Lawsuits call out Trump agencies
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Lawsuits call out Trump agencies

We took the Trump administration to court twice in a week.

One lawsuit challenges an Interior land swap aimed at putting a road in Izembek National Wildlife Refuge. USFWS photo.

We first called out federal agencies for violating the Freedom of Information Act (FOIA) by withholding public information relating to oil and gas leasing in the Arctic National Wildlife Refuge.

A week later, we sued the Trump administration for the second time for executing a new and terribly unimproved land swap deal aimed at bulldozing a road through the heart of Izembek National Wildlife Refuge and its Wilderness.

Information is power

The FOIA lawsuit centers on nine information requests relating to the Arctic Refuge, seeking information used to produce the draft environmental impact statement for proposed lease sales. The requests also seek communications and records produced during the 2018–2019 government shutdown, and related to the Porcupine Caribou Treaty between the United States and Canada.

The failure of agencies to produce a single document within the timeframe established by law shows a disregard for public transparency. These agencies have provided no documents to date, despite some requests dating back to 2018.

One FOIA request relates to the Porcupine Caribou Herd Treaty between the U.S. and Canada. USFWS photo.

“Withholding information from the public is an act of power-hording that endangers our democracy,” said Trustees for Alaska attorney Maresa Jenson. “Our clients requested this information in order to inform the public and protect public interests in the Arctic Refuge, and they have a right to demand that they get it.”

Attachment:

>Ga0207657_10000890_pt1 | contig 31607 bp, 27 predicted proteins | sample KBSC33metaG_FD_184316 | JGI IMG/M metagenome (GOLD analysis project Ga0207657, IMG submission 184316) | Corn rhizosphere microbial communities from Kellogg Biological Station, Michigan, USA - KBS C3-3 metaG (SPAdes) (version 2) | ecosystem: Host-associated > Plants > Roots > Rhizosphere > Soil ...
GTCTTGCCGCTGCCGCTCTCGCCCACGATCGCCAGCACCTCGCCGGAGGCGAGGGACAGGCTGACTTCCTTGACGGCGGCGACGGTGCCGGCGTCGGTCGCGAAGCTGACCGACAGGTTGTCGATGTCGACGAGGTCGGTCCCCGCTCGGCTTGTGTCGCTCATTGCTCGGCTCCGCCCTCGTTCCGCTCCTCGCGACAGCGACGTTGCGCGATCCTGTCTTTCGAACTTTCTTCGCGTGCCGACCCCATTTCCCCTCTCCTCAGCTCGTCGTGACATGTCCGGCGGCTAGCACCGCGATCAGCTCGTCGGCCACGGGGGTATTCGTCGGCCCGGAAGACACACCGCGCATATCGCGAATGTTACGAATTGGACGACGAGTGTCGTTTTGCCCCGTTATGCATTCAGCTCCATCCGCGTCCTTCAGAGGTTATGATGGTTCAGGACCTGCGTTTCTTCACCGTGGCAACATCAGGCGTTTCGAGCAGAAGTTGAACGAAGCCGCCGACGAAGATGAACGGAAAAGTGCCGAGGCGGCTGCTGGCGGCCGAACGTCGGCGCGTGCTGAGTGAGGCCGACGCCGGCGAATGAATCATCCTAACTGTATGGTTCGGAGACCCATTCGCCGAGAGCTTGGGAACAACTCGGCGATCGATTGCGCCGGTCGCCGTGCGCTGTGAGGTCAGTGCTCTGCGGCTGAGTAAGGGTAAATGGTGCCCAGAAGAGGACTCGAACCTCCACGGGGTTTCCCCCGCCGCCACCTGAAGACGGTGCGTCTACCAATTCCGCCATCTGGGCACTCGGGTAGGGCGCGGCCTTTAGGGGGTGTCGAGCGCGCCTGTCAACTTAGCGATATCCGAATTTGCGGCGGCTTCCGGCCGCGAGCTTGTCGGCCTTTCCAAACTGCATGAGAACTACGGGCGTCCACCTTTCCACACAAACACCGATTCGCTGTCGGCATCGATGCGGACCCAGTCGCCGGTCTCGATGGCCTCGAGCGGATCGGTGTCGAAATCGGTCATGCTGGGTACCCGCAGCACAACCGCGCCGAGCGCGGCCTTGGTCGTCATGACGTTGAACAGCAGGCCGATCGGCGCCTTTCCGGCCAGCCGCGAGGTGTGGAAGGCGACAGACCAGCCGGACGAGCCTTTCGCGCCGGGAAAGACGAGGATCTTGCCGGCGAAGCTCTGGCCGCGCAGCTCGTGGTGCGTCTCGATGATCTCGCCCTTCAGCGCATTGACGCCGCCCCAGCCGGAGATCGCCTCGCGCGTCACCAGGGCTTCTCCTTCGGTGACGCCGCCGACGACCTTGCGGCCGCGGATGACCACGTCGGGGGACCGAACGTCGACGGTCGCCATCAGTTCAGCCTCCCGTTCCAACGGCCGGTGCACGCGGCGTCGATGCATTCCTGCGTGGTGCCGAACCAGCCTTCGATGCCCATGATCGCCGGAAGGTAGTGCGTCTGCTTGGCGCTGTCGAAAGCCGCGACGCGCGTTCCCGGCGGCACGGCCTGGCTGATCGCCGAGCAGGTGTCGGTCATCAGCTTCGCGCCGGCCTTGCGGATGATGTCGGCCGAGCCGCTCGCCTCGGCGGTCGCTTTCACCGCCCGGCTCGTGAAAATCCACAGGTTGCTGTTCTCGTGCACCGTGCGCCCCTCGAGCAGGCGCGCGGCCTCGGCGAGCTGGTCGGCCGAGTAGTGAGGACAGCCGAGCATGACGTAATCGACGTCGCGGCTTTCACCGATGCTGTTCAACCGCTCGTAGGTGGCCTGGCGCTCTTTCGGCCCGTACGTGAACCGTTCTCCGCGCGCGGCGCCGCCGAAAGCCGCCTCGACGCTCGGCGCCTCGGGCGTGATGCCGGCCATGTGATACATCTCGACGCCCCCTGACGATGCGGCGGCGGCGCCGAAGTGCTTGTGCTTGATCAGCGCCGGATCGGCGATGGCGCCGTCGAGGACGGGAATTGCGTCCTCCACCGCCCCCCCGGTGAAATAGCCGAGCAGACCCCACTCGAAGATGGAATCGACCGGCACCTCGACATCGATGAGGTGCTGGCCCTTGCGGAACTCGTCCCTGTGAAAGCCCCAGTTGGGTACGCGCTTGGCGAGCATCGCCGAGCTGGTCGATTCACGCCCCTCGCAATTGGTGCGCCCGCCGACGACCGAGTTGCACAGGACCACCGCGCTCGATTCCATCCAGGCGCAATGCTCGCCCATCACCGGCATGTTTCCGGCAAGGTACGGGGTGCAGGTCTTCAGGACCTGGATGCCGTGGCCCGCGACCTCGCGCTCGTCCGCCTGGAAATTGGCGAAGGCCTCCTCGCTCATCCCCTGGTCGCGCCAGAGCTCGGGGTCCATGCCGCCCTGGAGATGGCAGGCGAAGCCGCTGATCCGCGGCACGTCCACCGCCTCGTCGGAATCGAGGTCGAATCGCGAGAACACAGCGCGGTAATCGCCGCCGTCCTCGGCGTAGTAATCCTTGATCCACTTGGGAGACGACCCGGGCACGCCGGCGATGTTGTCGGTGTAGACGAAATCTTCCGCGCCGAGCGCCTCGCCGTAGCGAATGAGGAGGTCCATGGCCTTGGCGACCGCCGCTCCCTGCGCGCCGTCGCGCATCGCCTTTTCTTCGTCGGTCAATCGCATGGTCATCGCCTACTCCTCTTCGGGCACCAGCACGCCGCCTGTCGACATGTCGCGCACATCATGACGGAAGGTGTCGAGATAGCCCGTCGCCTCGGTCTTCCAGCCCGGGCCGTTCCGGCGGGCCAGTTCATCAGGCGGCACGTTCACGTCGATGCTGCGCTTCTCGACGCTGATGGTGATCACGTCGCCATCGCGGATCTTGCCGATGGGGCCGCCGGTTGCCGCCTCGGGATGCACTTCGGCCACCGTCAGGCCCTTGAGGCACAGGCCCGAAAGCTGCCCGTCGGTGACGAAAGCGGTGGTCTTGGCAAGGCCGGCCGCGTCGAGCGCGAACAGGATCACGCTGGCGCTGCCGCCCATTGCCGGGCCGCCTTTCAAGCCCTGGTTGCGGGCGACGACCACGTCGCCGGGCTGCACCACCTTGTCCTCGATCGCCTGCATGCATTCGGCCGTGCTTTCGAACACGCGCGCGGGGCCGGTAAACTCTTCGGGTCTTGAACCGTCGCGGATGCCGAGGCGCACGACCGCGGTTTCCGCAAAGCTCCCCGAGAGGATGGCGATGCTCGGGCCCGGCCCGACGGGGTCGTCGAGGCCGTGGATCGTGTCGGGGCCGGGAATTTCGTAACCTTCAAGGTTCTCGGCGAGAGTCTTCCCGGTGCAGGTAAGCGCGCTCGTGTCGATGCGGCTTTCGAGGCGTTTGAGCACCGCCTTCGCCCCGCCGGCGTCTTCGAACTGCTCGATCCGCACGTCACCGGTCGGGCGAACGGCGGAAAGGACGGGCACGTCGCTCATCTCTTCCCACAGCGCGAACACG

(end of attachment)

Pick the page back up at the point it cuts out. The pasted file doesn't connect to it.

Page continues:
Breaking the law, one land swap after another

The second lawsuit filed in early August re-ups a previous court case we won.

Last March, the District Court threw out an Interior Department land swap deal aimed at giving an ecologically rich and irreplaceable isthmus in Izembek Refuge to King Cove Corporation for construction of a road.  After losing in court, Interior Secretary David Bernhardt executed a new deal in July without public knowledge or input to do essentially the same thing.

The new deal no longer pretends that the proposed road is about health, safety, and non-commercial purposes; it makes it clear that commercial interests could use the road without limitation.

“This deal violates the same laws as the first one and fails to address the deep-seated legal problems at its core,” said Trustees for Alaska attorney Bridget Psarianos. “This is another Trump administration public land giveaway that breaks multiple laws and dishonors the public processes that go into protecting the health of the lands, waters and wildlife of the National Refuge and Wilderness System.”

Black brandt stop during migration to feed on the rich eelgrass beds in Izembek Lagoon. Photo by USFWS

When agencies use process to exploit

Both lawsuits aim to uphold the laws put in place to protect wildlife habitat, wilderness, and the purposes defined by Congress when establishing these public land systems. These lawsuits also seek to protect the right to public involvement in administrative actions that significantly affect our public lands.  

Alaska is not an industrial warehouse for outside oil, gas, and commercial seafood interests—it is a place we call home, a place that nourishes life, a place that contains intact natural systems that have supported wildlife and human communities for thousands of years. We’ll fight to protect it, no matter how many times we need to take Trump to court.